When parents decide to migrate to another part of the country, they do so with their children’s best interests in mind. But with no support networks in place and no formal work to be found, the situation of children often becomes more precarious.
Internal migration in search of work and a better life
An older boy teaches his brother and sisters to dance (photo: SOS archives).
Chiclayo, located near the Pacific coast in northern Peru, is the capital city of the Lambayeque region. It has a warm and dry desert climate, but its inhabitants have successfully irrigated and farmed the land ever since the time of the Moche civilisation (100 to 800 AD). Chiclayo is Peru’s fourth largest city.
Chiclayo has always been a strong agro-industrial centre in northern Peru and therefore has a massive influx of migrants, many of them from poorer highland regions. In fact, Chiclayo has a migrant population of 46.5 per cent. This intensive urbanisation brings problems, however, such as inadequate housing and sanitation. And this in turn puts the children of these migrant families in an environment where their healthy development is severely endangered.
In addition, when families migrate, support networks break down and single parents in particular often have no one to look after their children while they are out working. This means that children have to learn to fend for themselves at an age when they should be protected and nurtured.
Children need support and guidance to break the cycle of poverty
Another problem is that, more often than not, people do not find formal work once they have migrated. A life of illegal work, for example as street vendors, is therefore their only option. They are vulnerable to health hazards, violence and exploitation in the streets and, since their activities are illegal, even the police cannot provide protection. And it is always the children who suffer most from this precarious lifestyle. To help the family survive, many also have to work on the streets, selling merchandise or shining shoes.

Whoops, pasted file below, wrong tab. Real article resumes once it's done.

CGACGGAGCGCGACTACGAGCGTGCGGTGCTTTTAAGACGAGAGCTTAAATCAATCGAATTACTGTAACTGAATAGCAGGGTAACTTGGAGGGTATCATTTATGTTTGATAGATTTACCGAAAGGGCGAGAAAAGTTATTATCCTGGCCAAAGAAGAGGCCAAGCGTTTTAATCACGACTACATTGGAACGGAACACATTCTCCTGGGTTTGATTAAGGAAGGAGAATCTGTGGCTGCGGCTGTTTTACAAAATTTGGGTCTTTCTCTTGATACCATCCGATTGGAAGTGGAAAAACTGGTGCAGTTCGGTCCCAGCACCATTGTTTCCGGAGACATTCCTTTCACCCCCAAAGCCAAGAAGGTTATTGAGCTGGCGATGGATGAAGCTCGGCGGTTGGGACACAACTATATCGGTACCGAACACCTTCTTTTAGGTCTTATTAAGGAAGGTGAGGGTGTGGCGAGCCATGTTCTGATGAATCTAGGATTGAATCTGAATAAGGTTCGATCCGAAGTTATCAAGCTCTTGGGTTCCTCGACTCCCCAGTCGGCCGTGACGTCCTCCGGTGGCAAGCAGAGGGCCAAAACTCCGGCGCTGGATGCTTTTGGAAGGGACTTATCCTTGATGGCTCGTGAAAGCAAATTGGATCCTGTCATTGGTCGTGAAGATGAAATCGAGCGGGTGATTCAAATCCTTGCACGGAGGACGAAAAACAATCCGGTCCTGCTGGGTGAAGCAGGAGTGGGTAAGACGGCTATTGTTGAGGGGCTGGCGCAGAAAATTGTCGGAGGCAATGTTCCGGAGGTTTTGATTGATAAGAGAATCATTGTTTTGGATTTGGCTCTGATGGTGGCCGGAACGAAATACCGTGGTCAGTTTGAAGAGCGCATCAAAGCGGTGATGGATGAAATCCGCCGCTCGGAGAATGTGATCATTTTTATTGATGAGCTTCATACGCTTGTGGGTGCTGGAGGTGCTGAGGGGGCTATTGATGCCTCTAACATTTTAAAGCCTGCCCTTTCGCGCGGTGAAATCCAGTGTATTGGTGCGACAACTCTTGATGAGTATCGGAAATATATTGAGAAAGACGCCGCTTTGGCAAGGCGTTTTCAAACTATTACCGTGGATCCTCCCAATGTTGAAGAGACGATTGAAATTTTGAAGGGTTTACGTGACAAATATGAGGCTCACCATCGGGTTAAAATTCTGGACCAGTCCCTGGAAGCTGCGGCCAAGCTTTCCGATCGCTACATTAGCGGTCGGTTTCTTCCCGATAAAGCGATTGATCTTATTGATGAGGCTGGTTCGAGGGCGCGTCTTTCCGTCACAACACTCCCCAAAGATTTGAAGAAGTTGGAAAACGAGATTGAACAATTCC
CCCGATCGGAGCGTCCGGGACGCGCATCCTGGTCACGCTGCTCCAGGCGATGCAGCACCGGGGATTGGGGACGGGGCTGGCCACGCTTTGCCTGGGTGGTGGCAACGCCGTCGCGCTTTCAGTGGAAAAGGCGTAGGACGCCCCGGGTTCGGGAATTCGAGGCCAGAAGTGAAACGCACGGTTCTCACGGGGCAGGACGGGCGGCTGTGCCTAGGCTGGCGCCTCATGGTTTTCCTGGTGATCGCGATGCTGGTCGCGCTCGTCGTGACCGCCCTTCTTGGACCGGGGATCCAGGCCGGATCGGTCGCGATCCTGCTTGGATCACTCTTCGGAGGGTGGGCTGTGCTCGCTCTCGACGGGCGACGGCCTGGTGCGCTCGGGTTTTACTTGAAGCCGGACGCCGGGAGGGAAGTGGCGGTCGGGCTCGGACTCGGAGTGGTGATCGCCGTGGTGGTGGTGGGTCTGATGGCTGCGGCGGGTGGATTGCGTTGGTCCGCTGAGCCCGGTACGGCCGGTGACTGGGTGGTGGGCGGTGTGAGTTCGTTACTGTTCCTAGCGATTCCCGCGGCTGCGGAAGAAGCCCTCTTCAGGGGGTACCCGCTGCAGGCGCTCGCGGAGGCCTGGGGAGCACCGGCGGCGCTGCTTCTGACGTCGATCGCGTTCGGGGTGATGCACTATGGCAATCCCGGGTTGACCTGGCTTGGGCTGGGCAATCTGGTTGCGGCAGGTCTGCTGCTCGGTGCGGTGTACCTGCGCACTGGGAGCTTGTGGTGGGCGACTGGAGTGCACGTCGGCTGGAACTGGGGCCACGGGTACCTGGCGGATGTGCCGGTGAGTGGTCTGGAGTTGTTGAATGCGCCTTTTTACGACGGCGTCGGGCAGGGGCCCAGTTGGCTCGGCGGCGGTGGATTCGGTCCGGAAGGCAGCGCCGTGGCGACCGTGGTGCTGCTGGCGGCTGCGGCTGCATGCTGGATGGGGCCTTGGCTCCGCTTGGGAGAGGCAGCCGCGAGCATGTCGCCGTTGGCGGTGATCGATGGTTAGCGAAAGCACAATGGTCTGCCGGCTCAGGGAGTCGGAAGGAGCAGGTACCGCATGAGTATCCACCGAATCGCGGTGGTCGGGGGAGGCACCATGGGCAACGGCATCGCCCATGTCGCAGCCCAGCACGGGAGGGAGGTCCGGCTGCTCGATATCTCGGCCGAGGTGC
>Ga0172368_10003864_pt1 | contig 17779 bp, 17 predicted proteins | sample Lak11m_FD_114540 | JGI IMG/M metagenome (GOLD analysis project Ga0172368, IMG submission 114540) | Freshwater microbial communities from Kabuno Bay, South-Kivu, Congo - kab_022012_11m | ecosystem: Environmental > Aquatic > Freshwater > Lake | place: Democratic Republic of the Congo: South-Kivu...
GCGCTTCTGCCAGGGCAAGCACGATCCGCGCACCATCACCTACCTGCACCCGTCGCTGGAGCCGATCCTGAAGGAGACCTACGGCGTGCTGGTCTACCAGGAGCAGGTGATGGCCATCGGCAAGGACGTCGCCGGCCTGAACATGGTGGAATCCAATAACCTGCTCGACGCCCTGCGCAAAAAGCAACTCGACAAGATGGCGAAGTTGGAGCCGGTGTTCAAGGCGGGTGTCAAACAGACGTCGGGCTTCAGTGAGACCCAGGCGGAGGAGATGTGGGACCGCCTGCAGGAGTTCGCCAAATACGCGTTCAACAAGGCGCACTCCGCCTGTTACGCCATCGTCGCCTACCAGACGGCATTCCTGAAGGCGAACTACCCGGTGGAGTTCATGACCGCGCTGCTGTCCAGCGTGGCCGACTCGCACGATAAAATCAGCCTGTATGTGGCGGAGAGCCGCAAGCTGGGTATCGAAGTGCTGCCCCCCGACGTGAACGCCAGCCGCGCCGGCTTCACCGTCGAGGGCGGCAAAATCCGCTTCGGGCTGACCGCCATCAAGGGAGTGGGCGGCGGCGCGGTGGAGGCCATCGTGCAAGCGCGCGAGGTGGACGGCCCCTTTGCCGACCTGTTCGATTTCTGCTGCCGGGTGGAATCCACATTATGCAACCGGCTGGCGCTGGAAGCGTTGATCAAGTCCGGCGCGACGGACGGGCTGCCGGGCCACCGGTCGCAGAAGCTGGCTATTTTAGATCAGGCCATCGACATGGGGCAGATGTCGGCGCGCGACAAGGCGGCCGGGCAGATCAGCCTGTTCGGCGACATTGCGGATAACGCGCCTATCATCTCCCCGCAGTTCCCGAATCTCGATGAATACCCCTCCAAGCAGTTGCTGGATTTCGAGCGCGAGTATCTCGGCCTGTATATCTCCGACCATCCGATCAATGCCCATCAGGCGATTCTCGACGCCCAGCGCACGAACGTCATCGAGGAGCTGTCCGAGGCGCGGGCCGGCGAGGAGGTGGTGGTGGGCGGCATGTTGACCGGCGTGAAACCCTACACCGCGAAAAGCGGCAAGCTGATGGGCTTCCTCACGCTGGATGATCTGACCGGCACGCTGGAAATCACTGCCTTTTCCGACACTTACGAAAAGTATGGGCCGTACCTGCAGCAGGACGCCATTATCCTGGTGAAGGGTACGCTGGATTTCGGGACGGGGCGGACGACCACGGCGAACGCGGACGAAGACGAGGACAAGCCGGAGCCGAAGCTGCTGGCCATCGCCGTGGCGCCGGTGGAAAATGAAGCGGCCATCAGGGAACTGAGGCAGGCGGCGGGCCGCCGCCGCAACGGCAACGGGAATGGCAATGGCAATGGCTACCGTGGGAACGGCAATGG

When parents cannot afford to formalise their business or do not hold the necessary qualifications to get a formal job, their children become victims of the cycle of poverty. They, too, miss out on education as they have to contribute to the family income. Nor do they receive the health care and loving family environment every child deserves.
What we do in Chiclayo
An SOS family from Chiclayo (photo: SOS archives)
SOS Children’s Villages began its work in Chiclayo in 1983.
Strengthen Families: The social centres here offer a family strengthening programme to support the local community. Its services include childminding centres, which enable parents, particularly single mothers, to leave their children in safe hands while they go out to make a living.
The activities here are organised by the community itself, with SOS Children’s Villages providing training and support.
Care in SOS families: For children who are no longer able to live with their parents, SOS families provide a loving and secure home where children live with their brothers and sisters, affectionately looked after by their SOS parent. Some SOS families live alongside other families in different neighbourhoods throughout the town.
Support for young people: When young people are ready to leave their SOS family in order to pursue further education or vocational training, the SOS Youth Programme provides shared flats in town. Qualified counsellors are available on-site to assist young people in planning their future, learning to shoulder responsibility and increasingly making their own decisions.